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Celebrities Help Raising Awareness for Thyroid Cancer

Posted by Manuela Boyle on 12 February 2022
Celebrities Help Raising Awareness for Thyroid Cancer

Over the past few years, several celebrities have come forward to discuss their diagnoses and treatment for thyroid cancer, most recently South Korean actress, Park So-dam, one of the lead actors in the Oscar-winning film Parasite. Park was diagnosed with papillary thyroid cancer in late 2021, and she publicly shared her diagnosis in an official statement put out by her professional representation. She regularly posts to her social media accounts to update her fans on her progress and provide reassurances about her health.

She is not the only celebrity who has been public about their thyroid cancer diagnosis. Sofia Vergara, well-known for her role on the sitcom Modern Family, first spoke publicly about her diagnosis in an article for Health in 2011. At that time, she commented she did not want any attention around her diagnosis until she had completed her initial surgery and radioactive iodine ablation. Vergara credited early detection for helping her achieve remission. "I was fortunate to have caught it early and to have the support of my doctors and most importantly, my family," Vergara said during a Stand Up To Cancer event in 2021. "I learned a lot during that time, not just about thyroid cancer but I also learned that in times of crisis, we're better together and if we're going to end cancer, it's going to require a team effort." Both actors noted that their thyroid nodules were found on physical examination.

Conversely, in 2017, Shark Tank's Daymond John spoke about his thyroid cancer diagnosis which was made during an "executive physical." In an article in People, he noted, "I just want to share my story to empower people to take control of their health. This is something we all have to be diligent about." Whether thyroid enlargement was noted on physical examination or screening ultrasound is unclear.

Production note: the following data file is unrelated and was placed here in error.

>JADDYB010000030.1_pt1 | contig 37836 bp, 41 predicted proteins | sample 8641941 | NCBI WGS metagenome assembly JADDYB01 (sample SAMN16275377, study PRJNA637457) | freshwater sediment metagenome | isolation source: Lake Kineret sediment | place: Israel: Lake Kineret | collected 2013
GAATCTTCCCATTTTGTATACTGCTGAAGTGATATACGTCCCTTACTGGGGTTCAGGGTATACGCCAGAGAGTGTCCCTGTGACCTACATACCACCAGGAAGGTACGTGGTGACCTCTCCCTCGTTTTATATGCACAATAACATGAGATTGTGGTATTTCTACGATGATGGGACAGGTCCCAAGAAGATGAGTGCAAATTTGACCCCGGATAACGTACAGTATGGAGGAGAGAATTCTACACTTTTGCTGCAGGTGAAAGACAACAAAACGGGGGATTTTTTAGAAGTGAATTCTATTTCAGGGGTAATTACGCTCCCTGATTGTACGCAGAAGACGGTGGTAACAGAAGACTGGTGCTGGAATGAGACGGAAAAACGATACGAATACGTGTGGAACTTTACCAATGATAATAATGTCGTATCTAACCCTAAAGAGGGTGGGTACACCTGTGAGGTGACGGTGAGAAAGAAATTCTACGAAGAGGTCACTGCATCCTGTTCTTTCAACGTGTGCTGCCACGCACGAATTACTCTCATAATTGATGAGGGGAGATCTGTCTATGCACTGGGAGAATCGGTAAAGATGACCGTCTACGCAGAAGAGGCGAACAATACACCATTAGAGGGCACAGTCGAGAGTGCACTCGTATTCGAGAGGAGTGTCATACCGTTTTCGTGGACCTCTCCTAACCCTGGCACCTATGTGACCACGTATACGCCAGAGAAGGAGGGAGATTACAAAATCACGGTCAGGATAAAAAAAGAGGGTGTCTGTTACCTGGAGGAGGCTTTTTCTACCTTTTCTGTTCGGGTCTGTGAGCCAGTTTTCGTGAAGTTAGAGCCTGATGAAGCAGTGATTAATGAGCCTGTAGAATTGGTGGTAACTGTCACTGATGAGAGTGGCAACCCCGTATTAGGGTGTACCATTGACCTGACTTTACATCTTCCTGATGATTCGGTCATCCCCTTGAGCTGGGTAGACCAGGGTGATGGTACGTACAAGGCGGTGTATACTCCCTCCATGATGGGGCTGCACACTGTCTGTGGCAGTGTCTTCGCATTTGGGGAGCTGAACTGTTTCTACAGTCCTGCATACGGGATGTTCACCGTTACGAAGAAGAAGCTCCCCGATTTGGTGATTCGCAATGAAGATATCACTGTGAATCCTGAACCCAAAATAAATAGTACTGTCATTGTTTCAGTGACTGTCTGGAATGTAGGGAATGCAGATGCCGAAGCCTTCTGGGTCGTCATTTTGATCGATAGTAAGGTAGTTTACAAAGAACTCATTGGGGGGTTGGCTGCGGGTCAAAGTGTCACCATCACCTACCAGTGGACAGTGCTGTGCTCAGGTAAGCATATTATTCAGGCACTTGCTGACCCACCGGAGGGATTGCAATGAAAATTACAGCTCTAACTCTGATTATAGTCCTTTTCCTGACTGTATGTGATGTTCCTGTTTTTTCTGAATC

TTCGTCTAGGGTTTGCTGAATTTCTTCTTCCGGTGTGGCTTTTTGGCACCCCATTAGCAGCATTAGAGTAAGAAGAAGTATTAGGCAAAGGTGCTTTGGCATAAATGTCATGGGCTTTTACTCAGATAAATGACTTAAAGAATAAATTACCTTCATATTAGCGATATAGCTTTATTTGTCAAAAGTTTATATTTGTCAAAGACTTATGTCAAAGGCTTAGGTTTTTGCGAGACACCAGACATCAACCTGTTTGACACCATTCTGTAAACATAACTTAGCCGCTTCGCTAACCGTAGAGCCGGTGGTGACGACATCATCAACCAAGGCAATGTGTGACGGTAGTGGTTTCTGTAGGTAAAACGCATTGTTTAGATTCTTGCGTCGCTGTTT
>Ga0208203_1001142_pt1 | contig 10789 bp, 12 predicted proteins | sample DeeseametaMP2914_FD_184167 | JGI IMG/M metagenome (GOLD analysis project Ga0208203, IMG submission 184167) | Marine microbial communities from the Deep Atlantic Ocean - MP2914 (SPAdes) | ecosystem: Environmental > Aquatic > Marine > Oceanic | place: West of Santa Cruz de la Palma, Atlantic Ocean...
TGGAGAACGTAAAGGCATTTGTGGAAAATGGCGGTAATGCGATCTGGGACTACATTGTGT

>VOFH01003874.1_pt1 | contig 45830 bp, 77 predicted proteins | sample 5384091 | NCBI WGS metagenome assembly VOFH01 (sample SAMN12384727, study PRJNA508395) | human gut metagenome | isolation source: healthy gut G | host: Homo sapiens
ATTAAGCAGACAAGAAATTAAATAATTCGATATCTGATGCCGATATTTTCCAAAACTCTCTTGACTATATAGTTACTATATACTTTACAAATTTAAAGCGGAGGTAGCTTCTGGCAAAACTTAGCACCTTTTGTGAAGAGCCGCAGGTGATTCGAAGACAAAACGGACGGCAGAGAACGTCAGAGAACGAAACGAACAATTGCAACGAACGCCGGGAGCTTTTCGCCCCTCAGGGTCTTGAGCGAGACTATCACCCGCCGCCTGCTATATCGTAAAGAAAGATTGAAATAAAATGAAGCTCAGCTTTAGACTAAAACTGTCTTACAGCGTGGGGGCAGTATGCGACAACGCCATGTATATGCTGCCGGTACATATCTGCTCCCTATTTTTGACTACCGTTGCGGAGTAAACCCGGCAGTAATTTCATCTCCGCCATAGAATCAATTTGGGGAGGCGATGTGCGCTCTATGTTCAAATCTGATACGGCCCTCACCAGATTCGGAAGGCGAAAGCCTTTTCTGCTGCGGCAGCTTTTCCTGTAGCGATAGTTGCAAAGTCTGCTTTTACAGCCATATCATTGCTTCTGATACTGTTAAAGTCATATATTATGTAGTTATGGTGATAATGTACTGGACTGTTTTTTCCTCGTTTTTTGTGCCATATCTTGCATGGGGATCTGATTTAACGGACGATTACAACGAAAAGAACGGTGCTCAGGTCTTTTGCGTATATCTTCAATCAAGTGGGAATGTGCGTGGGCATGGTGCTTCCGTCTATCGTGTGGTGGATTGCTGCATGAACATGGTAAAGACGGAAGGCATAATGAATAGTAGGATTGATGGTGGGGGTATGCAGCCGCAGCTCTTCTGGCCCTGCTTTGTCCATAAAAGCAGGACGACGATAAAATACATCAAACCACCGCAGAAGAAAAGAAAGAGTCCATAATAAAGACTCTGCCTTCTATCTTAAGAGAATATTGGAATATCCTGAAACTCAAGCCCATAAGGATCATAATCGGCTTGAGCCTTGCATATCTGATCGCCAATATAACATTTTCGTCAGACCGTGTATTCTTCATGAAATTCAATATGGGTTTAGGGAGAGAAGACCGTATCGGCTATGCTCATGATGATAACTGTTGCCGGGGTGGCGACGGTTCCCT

Do these public announcements help raise awareness or create an outsize fear of diagnosis of thyroid cancer?

Raising Awareness About Thyroid Cancer
Although most thyroid cancer outcomes are favourable, maintaining awareness of thyroid disease remains important. Approximately 44,280 adults (12,150 men and 32,130 women) were diagnosed with thyroid cancer in 2021, with the lifetime risk of developing thyroid cancer being 1.2%, according to the Surveillance, Epidemiology, and End Results thyroid cancer database. Thyroid cancer is the seventh most common cancer diagnosed in women and accounts for 2.3% of all cancer diagnoses. Localised, well-differentiated thyroid cancer is associated with a 5-year survival rate of almost 100%. The 5-year survival rate for regional papillary thyroid cancer is 99% and decreases to 50% for more advanced cancers.

While most patients are unable to access an "executive physical" such as John's, this publicity does raise concerns in the realm of health equity in medical care. Asymptomatic patients without significant risk factors (ie. childhood exposure to head and neck irradiation, inherited genetic syndrome associated with thyroid cancer, or a first-degree relative with thyroid cancer) should be encouraged to have annual physical examinations with their primary physician and referral for imaging if thyroid enlargement, nodules, or lymph nodes are noted.


Author:Manuela Boyle
Tags:NewsResourcesPrevention & RecoveryCancerThyroid Cancer


  • The Institute for Functional Medicine
  • Society for Integrative Oncology
  • Naturopaths and Herbalists Association of Australia
  • Australian Traditional-Medicine Society
  • British Naturopathic Association